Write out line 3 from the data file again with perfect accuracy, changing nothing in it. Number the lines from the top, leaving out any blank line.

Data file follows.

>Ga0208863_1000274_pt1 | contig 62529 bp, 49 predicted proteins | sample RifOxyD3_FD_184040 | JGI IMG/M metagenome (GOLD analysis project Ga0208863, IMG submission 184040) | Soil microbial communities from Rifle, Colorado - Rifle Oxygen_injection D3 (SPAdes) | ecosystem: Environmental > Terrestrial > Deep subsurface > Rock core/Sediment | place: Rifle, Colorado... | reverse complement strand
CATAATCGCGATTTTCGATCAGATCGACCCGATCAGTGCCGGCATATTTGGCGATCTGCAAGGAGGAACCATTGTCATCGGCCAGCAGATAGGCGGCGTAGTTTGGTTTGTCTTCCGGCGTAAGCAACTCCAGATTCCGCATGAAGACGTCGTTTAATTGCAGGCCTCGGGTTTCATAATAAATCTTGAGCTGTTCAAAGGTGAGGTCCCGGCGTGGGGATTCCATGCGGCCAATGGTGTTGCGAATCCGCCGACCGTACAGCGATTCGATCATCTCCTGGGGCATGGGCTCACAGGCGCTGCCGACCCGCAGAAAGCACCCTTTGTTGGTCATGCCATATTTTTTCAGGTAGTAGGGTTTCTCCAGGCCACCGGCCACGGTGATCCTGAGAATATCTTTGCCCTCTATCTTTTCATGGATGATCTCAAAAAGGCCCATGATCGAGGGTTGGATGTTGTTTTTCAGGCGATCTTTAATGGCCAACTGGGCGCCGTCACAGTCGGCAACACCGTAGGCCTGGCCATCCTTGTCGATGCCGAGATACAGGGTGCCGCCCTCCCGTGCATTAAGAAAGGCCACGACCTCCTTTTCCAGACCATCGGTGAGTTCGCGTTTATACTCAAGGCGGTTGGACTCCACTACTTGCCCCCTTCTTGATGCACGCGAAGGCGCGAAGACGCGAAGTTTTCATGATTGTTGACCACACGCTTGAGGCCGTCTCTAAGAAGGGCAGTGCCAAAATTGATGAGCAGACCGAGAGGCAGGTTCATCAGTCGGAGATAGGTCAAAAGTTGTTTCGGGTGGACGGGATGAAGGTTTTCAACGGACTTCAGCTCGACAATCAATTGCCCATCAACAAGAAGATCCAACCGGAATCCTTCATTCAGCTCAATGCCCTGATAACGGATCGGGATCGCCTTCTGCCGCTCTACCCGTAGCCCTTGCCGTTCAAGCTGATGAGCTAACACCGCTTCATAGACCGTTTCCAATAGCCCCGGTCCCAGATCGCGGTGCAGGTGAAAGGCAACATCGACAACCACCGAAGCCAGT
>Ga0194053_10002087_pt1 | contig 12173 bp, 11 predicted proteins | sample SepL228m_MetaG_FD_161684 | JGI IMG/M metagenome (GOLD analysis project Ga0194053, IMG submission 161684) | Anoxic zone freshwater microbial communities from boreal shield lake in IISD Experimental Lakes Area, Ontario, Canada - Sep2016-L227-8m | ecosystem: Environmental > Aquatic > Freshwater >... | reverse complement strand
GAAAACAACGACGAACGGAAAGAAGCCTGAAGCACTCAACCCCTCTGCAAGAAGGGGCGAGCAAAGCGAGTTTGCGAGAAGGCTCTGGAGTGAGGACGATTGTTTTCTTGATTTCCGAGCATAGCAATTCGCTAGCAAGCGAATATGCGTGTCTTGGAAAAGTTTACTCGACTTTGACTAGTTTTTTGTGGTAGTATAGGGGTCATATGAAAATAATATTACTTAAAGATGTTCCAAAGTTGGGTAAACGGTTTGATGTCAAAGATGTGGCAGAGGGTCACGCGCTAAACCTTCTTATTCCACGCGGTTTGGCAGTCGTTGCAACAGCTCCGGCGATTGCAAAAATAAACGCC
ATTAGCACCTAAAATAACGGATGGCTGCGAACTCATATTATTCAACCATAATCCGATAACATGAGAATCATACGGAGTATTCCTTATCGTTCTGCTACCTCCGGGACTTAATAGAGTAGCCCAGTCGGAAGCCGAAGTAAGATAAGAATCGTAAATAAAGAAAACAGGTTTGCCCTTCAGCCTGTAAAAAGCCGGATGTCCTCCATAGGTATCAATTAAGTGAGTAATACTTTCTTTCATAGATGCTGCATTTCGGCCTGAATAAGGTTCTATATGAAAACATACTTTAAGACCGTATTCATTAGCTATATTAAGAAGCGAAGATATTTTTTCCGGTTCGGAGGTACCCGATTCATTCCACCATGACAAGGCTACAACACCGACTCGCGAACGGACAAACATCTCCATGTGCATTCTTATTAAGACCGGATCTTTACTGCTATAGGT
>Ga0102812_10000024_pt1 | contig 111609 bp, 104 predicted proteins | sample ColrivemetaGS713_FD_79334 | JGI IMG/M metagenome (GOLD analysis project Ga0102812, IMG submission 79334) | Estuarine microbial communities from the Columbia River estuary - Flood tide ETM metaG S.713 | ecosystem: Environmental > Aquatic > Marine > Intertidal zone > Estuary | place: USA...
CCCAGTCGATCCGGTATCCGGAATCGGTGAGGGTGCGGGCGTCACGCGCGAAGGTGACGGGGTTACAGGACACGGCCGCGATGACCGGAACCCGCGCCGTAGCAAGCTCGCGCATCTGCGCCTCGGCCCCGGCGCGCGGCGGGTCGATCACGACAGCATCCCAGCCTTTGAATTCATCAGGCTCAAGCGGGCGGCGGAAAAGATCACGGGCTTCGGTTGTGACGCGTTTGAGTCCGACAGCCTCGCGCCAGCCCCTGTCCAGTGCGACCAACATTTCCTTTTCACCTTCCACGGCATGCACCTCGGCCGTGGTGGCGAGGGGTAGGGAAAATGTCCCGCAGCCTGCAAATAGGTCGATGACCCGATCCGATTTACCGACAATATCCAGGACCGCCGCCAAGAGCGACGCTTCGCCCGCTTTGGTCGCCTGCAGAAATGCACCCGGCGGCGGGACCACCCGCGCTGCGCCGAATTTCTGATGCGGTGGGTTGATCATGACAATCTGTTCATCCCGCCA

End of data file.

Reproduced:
>Ga0194053_10002087_pt1 | contig 12173 bp, 11 predicted proteins | sample SepL228m_MetaG_FD_161684 | JGI IMG/M metagenome (GOLD analysis project Ga0194053, IMG submission 161684) | Anoxic zone freshwater microbial communities from boreal shield lake in IISD Experimental Lakes Area, Ontario, Canada - Sep2016-L227-8m | ecosystem: Environmental > Aquatic > Freshwater >... | reverse complement strand